Those readers who have ever seen Scott Adams' cartoon character will know how one of Dilbert's prime ways of poking fun at modern business life is to parody the “management speak” of the moment. In fact, on the Dilbert website there are random mission statement and performance review generators, which by combining adverbs, verbs, adjectives and nouns (such as proactively, leverage, mission critical, intellectual capital) creates meaningless, yet on the surface almost plausible statements.

Perhaps therefore it should be no surprise that the audience to which Dilbert appeals most (those who are disenchanted with “traditional” corporate life, and who want to either work for smaller concerns, or start their own entrepreneurial business) are applying the same fun principles to their job titles.

What started as a bit of fun in spare room-based dotcom start-ups, is now also being adopted by larger, historically more staid organisations looking to inject some “fun” into the workplace. For many years we have known where we stood with job titles and we understood the responsibilities and relationships between, for instance, chairman, chief executive and marketing director. However, catalysed by changes in the way companies would like to see themselves and more complex reporting relationships, major changes are underway in how we will be describing ourselves on our business cards in the future.


The wacky way

Increasingly, it will be acceptable, even normal, to have two titles: an external one to which customers can relate, and an internal one, more related to the role or more “fun” – particularly if the business feels that external stakeholders aren't yet quite ready for the full force of wacky job titles.

Titles will give less information about level and seniority (because hierarchies are either disappearing or becoming more fluid), but more information about the content of the role. Role titles will be tailored more to how a company sees itself and how they would like to be seen. Individuals will increasingly choose their own titles rather than have them imposed.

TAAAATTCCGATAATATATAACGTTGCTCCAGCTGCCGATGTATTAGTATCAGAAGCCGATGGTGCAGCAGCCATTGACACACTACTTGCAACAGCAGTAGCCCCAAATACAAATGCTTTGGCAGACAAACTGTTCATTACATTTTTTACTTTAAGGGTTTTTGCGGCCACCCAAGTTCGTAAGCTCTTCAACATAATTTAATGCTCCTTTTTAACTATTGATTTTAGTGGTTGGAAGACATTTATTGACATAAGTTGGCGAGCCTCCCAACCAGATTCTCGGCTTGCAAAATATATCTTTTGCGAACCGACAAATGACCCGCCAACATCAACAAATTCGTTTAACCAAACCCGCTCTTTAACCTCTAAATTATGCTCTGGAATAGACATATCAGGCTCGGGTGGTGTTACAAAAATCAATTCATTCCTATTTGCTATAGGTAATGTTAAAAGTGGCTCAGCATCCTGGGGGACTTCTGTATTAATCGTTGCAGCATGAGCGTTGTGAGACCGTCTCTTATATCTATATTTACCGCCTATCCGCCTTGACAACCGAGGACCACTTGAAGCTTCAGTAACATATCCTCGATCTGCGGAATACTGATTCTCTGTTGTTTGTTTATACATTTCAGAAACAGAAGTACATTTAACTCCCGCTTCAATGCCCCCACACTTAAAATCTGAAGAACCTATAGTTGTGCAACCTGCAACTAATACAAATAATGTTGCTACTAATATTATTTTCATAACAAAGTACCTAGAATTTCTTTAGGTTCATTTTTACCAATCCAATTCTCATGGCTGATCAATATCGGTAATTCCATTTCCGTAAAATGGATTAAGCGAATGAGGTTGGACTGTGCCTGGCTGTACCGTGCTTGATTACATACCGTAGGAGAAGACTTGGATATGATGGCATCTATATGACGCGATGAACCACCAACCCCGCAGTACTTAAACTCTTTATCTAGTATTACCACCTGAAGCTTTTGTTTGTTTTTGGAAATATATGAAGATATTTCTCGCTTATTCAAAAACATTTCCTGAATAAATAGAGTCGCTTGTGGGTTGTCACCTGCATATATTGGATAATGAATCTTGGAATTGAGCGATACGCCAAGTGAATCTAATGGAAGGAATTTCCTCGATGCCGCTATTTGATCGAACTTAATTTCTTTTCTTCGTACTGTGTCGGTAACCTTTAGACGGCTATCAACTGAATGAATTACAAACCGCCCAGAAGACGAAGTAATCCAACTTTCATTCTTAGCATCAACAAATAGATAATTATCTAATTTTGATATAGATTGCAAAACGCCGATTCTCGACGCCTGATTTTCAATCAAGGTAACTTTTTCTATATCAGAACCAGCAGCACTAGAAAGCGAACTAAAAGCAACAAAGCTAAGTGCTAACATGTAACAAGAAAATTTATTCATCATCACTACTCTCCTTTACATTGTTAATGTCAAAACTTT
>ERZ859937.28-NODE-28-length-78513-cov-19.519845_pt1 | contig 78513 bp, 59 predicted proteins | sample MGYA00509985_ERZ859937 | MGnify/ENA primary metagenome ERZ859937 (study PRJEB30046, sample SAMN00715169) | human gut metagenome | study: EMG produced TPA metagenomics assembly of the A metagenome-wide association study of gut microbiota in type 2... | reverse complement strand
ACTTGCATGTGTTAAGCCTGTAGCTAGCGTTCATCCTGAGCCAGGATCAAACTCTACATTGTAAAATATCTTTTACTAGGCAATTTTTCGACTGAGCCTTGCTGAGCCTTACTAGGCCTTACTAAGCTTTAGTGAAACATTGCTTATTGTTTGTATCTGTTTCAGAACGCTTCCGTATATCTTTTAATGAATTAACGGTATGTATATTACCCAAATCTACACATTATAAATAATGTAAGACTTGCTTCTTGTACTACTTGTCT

Titles will change more frequently as staff move between assignments and the emphasis of their role changes.

For me the most interesting aspect of these changes is the suggestion that job titles are increasingly being used by companies to reflect how they would like to be seen both by staff and the external world. A few years ago the personnel director in many companies were renamed “human resources director” in an effort to indicate that employee matters were moving much closer to the central corporate agenda and away from being a purely administrative function.

In many companies this may have been a reflection of reality, but I would suggest that in a disappointingly large proportion it was merely window dressing. Similarly, the move to more individualistic and even “wacky” job titles is certainly a reflection of new ways of working in some organisations – but possibly a piece of self-deception by others.

So here is a sample of job titles for the new millennium; some are actually in use, some I have heard people suggesting and others I've just made up, although – who knows? – possibly some people are already using those too.